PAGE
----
‘Would that the criterion of a scholar’s utility were the number and moral values of the truths, which he has been the means of throwing into the general circulation’, Samuel Taylor Coleridge exclaimed in 1817. … Continue reading →
by Maximiliaan van Woudenberg Greetings Fellow Romanticists and Print Culturists, I am excited about my first blog-posting for Romantic Textualities. Thanks to the editors for the opportunity and their assistance. Like many of us, ever … Continue reading →
This paper examines the turn of the eighteenth century, when the dichotomy between books as products and books as artistic outputs emerged and deals with three different components: novels, circulating libraries, and readers. The aim of the paper is to draw attention to some of the underlying factors that conditioned that split between high and low which came about at this time and also to pinpoint some of the actors that were involved in this process, focused in particular on the works of August Lafontaine and the translation of his works into Swedish. Continue reading →
Romantic Textualities: Literature and Print Culture, 1780–1840 is an open-access journal that is committed to foregrounding innovative Romantic-studies research into bibliography, book history, intertextuality, and textual studies. To this end, we publish material in a number of formats: peer-reviewed articles, reports on individual/group research projects, bibliographical checklists, biographical profiles of overlooked Romantic writers and book reviews of relevant new research. Find out more by clicking here.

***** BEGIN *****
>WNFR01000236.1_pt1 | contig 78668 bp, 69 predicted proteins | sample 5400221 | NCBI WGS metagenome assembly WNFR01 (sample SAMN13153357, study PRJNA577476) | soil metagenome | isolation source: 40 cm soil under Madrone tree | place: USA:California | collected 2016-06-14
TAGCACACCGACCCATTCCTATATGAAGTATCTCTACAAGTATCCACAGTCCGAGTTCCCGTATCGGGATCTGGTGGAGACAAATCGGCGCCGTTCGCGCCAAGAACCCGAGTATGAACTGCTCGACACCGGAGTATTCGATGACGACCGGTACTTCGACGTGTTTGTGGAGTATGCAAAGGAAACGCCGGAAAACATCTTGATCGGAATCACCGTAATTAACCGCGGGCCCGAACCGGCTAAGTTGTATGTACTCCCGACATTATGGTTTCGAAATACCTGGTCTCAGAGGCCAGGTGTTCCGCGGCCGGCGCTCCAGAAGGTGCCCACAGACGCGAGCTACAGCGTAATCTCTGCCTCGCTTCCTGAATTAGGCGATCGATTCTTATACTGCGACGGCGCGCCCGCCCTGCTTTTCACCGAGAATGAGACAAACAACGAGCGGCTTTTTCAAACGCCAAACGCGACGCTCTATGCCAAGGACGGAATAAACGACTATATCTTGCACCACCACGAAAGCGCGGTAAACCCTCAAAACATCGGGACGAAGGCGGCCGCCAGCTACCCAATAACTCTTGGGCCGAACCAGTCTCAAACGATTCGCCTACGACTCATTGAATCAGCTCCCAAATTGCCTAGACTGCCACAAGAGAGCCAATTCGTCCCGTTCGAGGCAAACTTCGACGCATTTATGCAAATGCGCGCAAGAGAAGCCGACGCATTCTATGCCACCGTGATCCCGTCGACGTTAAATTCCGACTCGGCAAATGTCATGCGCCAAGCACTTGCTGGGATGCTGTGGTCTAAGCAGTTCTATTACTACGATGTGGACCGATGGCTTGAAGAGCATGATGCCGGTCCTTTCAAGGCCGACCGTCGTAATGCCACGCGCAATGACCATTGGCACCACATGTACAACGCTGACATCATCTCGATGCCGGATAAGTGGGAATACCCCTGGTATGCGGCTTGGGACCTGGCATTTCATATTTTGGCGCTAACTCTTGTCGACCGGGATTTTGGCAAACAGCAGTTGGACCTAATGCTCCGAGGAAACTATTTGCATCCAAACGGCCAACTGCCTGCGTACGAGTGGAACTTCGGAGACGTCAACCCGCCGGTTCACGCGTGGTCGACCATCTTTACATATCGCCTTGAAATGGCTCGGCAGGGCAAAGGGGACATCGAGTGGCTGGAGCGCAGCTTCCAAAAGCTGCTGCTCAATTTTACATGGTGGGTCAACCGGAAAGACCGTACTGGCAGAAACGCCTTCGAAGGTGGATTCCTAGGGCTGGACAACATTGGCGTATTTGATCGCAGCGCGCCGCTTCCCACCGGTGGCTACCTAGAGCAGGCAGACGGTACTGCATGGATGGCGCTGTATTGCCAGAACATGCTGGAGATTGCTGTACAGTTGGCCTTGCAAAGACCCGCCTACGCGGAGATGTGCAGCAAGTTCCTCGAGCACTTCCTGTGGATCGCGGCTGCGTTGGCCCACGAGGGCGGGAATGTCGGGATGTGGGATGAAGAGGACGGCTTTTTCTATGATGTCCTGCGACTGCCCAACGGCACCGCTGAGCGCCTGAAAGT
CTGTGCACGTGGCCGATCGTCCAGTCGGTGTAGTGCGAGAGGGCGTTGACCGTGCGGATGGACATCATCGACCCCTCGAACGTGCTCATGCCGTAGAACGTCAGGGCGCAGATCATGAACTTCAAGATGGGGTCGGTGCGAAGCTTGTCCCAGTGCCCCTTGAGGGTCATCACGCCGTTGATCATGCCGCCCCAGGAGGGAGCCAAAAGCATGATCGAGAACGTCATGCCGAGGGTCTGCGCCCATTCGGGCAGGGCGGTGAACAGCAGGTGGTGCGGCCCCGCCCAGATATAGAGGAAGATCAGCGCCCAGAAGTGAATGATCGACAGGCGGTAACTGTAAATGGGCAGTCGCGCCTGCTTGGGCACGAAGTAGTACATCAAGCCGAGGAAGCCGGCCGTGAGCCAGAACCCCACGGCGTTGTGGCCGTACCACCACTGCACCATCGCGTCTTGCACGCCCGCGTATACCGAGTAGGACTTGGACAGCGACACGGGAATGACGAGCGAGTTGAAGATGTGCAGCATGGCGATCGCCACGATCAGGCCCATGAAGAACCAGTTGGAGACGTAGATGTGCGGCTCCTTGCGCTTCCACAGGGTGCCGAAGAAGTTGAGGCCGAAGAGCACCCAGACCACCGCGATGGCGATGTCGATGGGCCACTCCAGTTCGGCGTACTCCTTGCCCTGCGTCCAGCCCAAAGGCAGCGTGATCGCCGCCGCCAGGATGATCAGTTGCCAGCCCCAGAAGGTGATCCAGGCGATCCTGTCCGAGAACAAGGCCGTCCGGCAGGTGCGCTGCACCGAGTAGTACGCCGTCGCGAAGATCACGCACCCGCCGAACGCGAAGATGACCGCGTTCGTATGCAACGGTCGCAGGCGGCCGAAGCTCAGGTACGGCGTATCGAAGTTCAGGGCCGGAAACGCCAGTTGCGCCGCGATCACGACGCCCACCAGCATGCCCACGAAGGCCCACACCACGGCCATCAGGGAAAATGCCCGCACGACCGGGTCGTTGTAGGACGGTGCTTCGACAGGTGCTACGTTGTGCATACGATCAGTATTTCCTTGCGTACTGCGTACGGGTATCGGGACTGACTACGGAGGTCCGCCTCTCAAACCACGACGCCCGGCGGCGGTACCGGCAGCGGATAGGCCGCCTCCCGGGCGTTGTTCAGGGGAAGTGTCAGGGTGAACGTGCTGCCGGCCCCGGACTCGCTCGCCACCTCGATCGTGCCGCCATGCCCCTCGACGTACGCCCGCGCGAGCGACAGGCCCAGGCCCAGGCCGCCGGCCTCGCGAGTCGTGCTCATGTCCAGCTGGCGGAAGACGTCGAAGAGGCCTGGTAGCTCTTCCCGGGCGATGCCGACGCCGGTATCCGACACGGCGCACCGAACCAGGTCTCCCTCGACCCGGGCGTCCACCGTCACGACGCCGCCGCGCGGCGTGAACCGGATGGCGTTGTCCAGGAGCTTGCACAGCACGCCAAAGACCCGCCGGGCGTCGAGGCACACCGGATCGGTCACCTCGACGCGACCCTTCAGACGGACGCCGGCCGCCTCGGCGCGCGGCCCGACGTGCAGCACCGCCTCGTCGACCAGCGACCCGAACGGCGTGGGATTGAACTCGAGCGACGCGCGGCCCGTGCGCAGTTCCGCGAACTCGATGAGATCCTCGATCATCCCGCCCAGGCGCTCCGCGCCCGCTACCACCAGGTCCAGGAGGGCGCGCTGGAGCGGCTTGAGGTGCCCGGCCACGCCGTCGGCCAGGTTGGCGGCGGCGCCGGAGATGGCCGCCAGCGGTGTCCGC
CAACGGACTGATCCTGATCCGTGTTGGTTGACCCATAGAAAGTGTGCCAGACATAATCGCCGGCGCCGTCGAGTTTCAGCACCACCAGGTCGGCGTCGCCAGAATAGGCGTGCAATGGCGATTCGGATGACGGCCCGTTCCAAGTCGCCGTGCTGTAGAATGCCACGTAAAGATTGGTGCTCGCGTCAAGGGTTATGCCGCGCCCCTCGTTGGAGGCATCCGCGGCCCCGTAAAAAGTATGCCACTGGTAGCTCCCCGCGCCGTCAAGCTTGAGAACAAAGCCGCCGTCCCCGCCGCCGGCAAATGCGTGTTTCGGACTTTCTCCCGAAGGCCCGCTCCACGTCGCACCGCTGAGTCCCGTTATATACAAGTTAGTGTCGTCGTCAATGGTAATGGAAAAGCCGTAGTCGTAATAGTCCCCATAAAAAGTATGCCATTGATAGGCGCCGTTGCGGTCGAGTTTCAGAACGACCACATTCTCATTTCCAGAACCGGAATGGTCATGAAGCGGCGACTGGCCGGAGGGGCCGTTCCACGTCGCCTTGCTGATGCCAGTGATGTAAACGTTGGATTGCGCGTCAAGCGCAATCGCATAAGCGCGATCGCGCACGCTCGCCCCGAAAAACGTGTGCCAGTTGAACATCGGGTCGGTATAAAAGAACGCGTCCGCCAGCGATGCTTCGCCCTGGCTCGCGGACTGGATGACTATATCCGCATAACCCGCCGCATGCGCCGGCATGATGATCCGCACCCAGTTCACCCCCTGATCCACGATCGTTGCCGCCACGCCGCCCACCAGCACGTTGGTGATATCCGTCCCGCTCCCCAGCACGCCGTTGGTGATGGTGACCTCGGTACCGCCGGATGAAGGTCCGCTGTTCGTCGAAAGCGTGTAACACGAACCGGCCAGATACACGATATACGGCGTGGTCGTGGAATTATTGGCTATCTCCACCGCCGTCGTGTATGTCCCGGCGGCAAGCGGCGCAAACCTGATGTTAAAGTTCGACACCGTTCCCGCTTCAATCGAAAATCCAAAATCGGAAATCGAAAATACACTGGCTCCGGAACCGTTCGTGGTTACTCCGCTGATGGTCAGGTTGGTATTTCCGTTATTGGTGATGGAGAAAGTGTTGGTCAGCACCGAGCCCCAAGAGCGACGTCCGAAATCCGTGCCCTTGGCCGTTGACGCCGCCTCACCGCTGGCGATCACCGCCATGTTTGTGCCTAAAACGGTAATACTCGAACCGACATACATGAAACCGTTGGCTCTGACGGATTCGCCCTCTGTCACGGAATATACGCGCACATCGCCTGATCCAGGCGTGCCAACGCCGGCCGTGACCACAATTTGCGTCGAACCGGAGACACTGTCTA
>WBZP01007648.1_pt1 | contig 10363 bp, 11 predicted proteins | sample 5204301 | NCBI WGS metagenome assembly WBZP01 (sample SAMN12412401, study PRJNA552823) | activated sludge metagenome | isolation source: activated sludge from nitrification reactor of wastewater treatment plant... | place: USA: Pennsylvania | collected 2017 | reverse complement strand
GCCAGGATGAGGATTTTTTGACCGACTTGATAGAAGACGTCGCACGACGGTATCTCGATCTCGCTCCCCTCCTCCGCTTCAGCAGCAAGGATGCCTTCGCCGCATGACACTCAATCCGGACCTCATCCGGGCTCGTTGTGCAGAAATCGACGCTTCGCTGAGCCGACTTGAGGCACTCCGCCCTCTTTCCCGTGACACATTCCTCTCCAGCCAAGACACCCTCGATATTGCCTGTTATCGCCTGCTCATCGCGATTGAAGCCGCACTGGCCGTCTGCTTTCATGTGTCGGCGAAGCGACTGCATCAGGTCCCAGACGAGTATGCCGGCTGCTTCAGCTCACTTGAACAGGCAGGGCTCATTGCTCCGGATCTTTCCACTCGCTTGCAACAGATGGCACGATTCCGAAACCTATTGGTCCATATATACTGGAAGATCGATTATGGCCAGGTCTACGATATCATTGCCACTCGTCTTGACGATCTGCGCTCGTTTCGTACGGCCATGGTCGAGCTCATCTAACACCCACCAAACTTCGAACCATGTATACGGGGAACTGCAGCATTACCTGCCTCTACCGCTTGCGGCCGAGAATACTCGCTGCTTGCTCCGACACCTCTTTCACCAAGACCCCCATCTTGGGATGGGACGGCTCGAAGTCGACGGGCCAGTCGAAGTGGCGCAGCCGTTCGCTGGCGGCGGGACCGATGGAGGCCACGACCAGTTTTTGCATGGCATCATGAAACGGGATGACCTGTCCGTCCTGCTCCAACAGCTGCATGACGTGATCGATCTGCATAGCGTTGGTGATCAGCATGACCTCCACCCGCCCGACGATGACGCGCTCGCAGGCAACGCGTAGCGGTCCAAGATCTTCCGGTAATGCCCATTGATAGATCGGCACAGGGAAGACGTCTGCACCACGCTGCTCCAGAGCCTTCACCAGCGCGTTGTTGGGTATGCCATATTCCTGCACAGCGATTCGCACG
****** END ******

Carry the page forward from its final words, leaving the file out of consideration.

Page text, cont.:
All content is available without charge to the user or his/her institution. You are allowed to read, download, copy, distribute, print, search or link to the full texts of the articles in this journal without asking prior permission from either the publisher or the author. The journal is licensed under a Creative Commons Attribution-NonCommercial-NoDerivatives 4.0
International License. Original copyright remains with the contributing author and a citation should be made when the article is quoted, used or referred to in another work.
About Cardiff University Press
Romantic Textualities is an imprint of Cardiff University Press, an innovative open-access publisher of academic research, where ‘open-access’ means free for both readers and writers. Find out more about the press at cardiffuniversitypress.org.